total 13736
drwxr-xr-x 19 rivy rivy 4096 Nov 20 15:07 openvswitch
-rw-r--r-- 1 rivy rivy 272814 Nov 20 15:07 openvswitch-brcompat_1.9.90-1_amd64.deb
-rw-r--r-- 1 rivy rivy 664470 Nov 20 15:07 openvswitch-common_1.9.90-1_amd64.deb
-rw-r--r-- 1 rivy rivy 297856 Nov 20 15:07 openvswitch-controller_1.9.90-1_amd64.deb
-rw-r--r-- 1 rivy rivy 2328744 Nov 20 15:07 openvswitch-datapath-dkms_1.9.90-1_all.deb
-rw-r--r-- 1 rivy rivy 2395538 Nov 20 15:07 openvswitch-datapath-source_1.9.90-1_all.deb
-rw-r--r-- 1 rivy rivy 6181626 Nov 20 15:07 openvswitch-dbg_1.9.90-1_amd64.deb
-rw-r--r-- 1 rivy rivy 32656 Nov 20 15:07 openvswitch-ipsec_1.9.90-1_amd64.deb
-rw-r--r-- 1 rivy rivy 26310 Nov 20 15:07 openvswitch-pki_1.9.90-1_all.deb
-rw-r--r-- 1 rivy rivy 1610624 Nov 20 15:07 openvswitch-switch_1.9.90-1_amd64.deb
-rw-r--r-- 1 rivy rivy 45264 Nov 20 15:07 openvswitch-test_1.9.90-1_all.deb
-rw-r--r-- 1 rivy rivy 4902 Nov 20 15:07 openvswitch_1.9.90-1_amd64.changes
-rw-r--r-- 1 rivy rivy 48778 Nov 20 15:07 ovsdbmonitor_1.9.90-1_all.deb
-rw-r--r-- 1 rivy rivy 84260 Nov 20 15:07 python-openvswitch_1.9.90-1_all.deb

In case you don’t want to build the package. openvswitch_1.9.90-1_amd64.tgz.

Installing and configuring

Now install those packages on the server that has KVM running.

dpkg -i openvswitch-*

Make sure all dependencies are met. If not, run ‘apt-get -f install’ and rerun the installation.

Now, make sure we provide compatibility with the Linux bridge. Uncomment and change ‘no’ to ‘yes’ in /etc/default/openvswitch-switch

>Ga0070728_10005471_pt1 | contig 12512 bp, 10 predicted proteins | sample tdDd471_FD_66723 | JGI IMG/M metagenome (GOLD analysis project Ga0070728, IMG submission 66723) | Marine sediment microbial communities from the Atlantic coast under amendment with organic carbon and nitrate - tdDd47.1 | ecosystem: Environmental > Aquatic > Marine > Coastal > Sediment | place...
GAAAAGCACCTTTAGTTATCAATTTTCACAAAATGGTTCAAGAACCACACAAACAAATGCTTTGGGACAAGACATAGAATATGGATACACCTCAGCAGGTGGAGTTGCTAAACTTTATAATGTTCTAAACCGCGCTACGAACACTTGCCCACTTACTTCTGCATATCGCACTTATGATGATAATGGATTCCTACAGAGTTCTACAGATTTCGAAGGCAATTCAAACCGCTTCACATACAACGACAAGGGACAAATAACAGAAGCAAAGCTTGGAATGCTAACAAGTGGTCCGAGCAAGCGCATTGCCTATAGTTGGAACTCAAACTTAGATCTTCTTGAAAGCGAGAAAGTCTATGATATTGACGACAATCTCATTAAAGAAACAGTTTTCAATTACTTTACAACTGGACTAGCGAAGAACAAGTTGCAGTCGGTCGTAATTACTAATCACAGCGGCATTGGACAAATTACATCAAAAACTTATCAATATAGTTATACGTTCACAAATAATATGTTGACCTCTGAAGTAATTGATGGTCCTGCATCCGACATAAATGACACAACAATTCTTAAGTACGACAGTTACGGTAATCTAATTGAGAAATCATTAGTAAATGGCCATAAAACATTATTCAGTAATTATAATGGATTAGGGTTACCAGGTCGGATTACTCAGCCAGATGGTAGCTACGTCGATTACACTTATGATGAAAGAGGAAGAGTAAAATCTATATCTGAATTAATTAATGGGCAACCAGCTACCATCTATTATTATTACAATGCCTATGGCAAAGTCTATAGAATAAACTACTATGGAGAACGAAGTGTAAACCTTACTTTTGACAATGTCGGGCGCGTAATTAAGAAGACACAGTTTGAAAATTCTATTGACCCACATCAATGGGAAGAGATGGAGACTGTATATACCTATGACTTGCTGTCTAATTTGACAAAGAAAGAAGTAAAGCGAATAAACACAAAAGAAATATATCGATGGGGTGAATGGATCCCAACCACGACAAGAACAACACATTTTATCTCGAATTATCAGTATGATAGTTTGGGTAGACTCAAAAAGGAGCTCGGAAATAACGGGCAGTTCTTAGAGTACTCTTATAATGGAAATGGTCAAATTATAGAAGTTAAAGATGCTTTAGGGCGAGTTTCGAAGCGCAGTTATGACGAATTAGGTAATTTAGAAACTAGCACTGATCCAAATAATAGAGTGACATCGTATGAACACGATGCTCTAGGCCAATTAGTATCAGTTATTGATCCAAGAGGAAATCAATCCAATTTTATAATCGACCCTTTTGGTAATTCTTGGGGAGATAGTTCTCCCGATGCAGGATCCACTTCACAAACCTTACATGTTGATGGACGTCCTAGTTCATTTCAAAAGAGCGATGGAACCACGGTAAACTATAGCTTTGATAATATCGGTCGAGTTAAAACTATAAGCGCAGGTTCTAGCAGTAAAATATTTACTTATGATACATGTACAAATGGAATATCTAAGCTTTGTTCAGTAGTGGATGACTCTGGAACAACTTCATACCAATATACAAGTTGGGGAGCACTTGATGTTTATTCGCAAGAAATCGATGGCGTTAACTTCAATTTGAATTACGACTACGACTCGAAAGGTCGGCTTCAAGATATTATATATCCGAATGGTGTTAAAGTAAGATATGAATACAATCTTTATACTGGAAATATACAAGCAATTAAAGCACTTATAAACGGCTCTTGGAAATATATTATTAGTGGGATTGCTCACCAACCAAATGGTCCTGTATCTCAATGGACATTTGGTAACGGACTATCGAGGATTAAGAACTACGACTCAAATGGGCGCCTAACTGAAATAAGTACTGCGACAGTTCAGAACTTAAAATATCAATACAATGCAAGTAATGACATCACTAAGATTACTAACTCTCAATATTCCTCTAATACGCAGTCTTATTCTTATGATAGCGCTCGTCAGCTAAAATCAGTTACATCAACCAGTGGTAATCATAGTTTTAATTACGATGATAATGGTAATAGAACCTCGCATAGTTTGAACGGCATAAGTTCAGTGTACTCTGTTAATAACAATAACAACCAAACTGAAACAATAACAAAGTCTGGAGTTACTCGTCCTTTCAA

Make sure the module is built and will be loadable at boot time.

module-assistant auto-install openvswitch-datapath

Adapt the bridge settings in /etc/network/interfaces

#auto br0
iface br0 inet static
  bridge_stp on
  bridgefd 0 
  bridge_maxwait 0 
#  pre-up ovs-vsctl add-br br0 ( not needed as the switch config is kept in DB)
#  post-down ovs-vsctl del-br br0
  post-up /etc/network/firewallscript.sh

Replace the existing ifup scripts with scripts that make use of the new Open vSwitch. Therefor we keep a copy of the old files and create 2 new files.

cd /etc/kvm
mv kvm-ifdown kvm-ifdown-original
mv kvm-ifup kvm-ifup-original

Contents of new  /etc/kvm/kvm-ifup

/sbin/ifconfig $1 up
ovs-vsctl --if-exists del-port ${switch} $1
ovs-vsctl add-port ${switch} $1

Contents of new /etc/kvm/kvm-ifdown

/sbin/ifconfig $1 up
ovs-vsctl del-port ${switch} $1

Make sure that the new module is loaded before ‘bridge’. I did this by adding ‘openvswitch’ to ‘/etc/modules’.

echo 'openvswitch' >> /etc/modules

Next step shutdown all guests and remove the old bridge. When the bridge is removed, you can unload the old ‘bridge’ module and load the new ‘openvswitch’ module.

virsh list
virsh shutdown <all your guests>
ifconfig br0 down
rmmod bridge
modprobe openvswitch
service openvswitch-controller start
service openvswitch-switch start
service networking restart
service libvirt-bin restart

If all goes well, you guests should be using the new Open vSwitch.

To check if this is correct, issue the following command. You should have a vnetX interface for each guest.

# ovs-vsctl show
 Bridge "br0"
   Port "vnet6"
     Interface "vnet6"
   Port "vnet5"
     Interface "vnet5"
   Port "vnet4"
     Interface "vnet4"
   Port "vnet3"
     Interface "vnet3"
   Port "vnet0"
     Interface "vnet0"
   Port "vnet1"
     Interface "vnet1"
   Port "br0"
     Interface "br0"
       type: internal
   Port "vnet2"
     Interface "vnet2"
 ovs_version: "1.9.90"